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RE: HTTP 2.0 and a Faster, more Mobile-friendly web

From: Benjamin Carlyle <benjamincarlyle@soundadvice.id.au>
Date: Wed, 1 Aug 2012 11:42:38 +1000
Message-ID: <CAN2g+6b=P4=Yfn-2=GCaUFBewBuNg=Uo9pznJ9OU2ygD=gPTKg@mail.gmail.com>
To: Jitu Padhye <padhye@microsoft.com>
Cc: Rob Trace <Rob.Trace@microsoft.com>, "Adalberto Foresti (MS OPEN TECH)" <aforesti@microsoft.com>, Henrik Frystyk Nielsen <henrikn@microsoft.com>, Gabriel Montenegro <Gabriel.Montenegro@microsoft.com>, James M Snell <jasnell@gmail.com>, "ietf-http-wg@w3.org" <ietf-http-wg@w3.org>
On Aug 1, 2012 6:47 AM, "Jitu Padhye" <padhye@microsoft.com> wrote:
> We have done a bit of work on looking at how SPDY works for apps (mostly
simple trace analysis), but we don’t have anything significant to report
yet. But this is indeed something that needs looking into.

The use case where SPDY should offer an advantage is when many requests are
in transit concurrently and there is significant variability in response
times.
Responsiveness of both http and SPDY will depend on the protocol stack's
ability to keep the TCP buffer full of messages, and the real test cases
might be between proxies at the edges of data centres or on other high
volume links.

I have had success with pipelined http as part of SCADA user interfaces. In
this use case we want to bring up a display containing ten thousand
individual data points that each have individual urls. With ordinary
pipelined http/1.1 and a good http implementation I can complete the
initial GET requests plus establish subscriptions and perform all rendering
within a couple of seconds on commodity hardware. In this case response
times are very consistent so server push aside SPDY should not offer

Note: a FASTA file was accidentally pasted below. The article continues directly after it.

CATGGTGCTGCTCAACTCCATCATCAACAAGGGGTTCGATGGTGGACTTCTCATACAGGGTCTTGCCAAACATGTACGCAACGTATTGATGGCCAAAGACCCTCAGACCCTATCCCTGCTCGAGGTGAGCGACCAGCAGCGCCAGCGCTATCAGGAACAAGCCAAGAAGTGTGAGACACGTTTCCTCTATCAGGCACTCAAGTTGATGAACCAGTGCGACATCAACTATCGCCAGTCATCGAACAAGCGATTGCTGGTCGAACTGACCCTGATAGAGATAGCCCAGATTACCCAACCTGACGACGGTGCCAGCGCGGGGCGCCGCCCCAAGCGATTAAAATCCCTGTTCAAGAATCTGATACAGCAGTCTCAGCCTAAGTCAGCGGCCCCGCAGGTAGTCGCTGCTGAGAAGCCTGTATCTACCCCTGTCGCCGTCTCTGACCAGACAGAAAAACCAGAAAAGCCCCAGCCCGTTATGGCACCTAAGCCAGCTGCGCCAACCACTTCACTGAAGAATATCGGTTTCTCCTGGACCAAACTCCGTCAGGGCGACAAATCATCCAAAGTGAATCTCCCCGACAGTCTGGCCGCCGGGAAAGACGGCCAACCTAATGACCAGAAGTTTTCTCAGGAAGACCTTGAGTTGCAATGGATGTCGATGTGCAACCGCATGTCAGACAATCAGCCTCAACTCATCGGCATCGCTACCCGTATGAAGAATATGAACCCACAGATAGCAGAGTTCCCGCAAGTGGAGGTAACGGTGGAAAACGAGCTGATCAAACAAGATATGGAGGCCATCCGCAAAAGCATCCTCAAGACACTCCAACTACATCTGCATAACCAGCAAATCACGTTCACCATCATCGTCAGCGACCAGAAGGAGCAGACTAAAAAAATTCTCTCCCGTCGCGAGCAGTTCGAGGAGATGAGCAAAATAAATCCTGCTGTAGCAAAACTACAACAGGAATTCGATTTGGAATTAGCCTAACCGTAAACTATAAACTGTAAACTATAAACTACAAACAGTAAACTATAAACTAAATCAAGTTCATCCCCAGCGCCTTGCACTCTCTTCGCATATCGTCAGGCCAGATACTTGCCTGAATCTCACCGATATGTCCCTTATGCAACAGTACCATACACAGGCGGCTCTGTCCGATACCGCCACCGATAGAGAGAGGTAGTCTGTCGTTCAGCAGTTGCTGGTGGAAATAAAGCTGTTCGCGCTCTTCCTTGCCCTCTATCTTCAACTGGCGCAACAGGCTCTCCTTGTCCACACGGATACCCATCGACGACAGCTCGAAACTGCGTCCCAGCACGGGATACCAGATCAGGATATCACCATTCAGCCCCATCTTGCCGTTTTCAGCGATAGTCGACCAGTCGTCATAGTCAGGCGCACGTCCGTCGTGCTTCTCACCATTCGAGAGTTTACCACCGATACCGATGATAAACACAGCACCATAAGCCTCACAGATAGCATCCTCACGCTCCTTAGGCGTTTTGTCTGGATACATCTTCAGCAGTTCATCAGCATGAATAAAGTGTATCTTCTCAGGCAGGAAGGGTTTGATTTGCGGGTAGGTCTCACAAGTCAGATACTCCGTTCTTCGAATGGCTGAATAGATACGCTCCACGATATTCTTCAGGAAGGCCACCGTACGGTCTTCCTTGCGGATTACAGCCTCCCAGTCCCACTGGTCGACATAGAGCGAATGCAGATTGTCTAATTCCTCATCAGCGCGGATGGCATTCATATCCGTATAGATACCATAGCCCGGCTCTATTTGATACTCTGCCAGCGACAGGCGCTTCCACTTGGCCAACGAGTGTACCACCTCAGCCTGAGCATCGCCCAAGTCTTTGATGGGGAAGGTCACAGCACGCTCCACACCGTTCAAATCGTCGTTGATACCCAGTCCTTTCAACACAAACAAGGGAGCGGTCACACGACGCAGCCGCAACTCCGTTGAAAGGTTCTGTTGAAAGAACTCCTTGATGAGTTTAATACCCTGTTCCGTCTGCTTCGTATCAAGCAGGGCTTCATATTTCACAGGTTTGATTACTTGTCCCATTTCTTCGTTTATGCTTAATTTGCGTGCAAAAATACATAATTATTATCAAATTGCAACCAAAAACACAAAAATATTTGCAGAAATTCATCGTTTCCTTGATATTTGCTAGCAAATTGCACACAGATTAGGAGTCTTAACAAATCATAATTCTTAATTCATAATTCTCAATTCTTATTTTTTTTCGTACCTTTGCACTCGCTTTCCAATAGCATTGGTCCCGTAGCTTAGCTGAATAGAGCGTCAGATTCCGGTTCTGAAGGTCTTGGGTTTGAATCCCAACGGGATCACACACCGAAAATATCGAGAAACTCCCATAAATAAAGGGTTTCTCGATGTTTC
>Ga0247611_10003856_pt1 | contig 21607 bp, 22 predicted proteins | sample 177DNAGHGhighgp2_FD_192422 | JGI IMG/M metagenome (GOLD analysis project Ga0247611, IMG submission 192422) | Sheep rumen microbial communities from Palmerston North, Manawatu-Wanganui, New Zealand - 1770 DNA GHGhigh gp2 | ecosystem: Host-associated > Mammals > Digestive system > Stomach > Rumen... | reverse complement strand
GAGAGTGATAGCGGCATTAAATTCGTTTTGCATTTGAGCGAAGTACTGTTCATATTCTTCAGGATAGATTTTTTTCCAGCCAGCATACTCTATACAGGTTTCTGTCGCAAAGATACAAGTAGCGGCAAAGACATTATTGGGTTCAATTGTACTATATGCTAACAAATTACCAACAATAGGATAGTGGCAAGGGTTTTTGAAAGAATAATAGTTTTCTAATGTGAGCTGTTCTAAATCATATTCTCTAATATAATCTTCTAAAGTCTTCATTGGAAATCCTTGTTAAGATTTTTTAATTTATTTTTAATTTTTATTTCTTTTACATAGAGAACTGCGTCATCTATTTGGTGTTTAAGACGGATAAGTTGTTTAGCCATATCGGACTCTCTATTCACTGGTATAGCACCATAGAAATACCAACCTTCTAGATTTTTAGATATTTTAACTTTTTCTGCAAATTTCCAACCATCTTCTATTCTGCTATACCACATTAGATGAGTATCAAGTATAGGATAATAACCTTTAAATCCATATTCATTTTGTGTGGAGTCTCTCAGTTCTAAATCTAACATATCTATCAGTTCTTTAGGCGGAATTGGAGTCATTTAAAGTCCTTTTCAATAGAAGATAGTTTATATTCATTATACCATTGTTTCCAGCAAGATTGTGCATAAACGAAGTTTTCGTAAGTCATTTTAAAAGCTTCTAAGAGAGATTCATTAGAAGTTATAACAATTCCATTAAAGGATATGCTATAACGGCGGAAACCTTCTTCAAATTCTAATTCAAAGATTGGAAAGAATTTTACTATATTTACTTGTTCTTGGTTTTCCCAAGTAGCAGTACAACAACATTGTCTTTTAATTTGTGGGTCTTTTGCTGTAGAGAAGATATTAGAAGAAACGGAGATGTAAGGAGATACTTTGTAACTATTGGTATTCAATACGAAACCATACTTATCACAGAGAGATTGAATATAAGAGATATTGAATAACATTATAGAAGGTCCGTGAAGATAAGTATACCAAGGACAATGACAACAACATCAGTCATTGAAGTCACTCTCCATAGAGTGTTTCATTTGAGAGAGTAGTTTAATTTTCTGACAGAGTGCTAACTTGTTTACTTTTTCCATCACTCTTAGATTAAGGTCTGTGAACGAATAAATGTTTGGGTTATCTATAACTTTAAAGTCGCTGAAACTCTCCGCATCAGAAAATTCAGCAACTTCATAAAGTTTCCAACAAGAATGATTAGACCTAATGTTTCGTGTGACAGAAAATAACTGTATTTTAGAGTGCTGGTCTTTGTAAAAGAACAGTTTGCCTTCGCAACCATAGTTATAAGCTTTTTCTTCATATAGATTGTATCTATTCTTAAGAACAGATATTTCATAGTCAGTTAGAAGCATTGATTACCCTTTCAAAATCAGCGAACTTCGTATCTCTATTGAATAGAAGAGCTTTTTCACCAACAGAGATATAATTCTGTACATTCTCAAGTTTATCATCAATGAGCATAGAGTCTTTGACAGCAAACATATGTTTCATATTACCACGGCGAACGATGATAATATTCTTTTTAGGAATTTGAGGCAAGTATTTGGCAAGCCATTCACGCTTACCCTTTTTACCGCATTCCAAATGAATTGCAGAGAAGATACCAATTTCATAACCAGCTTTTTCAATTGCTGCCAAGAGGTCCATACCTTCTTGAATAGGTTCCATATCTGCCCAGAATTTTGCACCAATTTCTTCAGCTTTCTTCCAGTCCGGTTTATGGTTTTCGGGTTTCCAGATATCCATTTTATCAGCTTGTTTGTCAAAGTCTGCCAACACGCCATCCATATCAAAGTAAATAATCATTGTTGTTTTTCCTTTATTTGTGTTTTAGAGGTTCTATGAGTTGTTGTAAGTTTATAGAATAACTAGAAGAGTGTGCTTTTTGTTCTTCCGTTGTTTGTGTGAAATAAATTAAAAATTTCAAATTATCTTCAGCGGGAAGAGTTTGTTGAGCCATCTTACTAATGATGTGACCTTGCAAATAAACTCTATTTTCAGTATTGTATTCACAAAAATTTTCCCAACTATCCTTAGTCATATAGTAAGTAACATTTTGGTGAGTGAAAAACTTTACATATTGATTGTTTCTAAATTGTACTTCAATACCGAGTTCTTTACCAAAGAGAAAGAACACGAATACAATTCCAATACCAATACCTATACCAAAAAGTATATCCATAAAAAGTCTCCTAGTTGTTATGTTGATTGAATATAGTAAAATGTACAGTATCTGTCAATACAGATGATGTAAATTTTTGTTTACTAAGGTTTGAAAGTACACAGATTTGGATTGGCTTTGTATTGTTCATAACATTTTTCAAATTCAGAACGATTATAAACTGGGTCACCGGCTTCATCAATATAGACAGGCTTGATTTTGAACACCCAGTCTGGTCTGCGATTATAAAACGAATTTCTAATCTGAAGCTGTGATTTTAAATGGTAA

significant raw performance improvement. For workloads with variable
response times I use draft- mogul- http- ooo- 00, which works very well
when supported consistently across the architecture.

I wonder a little as to whether browser protocol stacks will be
appropriately tuned for high message loads to provide good baseline http
figures. A fairer comparison might be obtained by essentially dumping bytes
across the network and comparing on that basis. Alternatively SPDY should
be compared not to http but instead to existing enterprise message queuing
protocols.

In fact when it comes down to it if we're defining a new http primarily for
the purposes of improving performance then existing http isn't really a
good baseline. Instead we should probably be looking at the best performing
available protocols and comparing against those as baselines. It's
potentially very easy to be faster. The question is have we achieved "fast"
such that it would be pointless for anyone to build and use custom
protocols in place of http for transporting http message content except in
extreme cases? I think enterprise experience as to what constitutes "fast"
or "fast enough" and what constitutes an ordinary workload should be
considered.

Benjamin
Received on Wednesday, 1 August 2012 01:43:05 GMT

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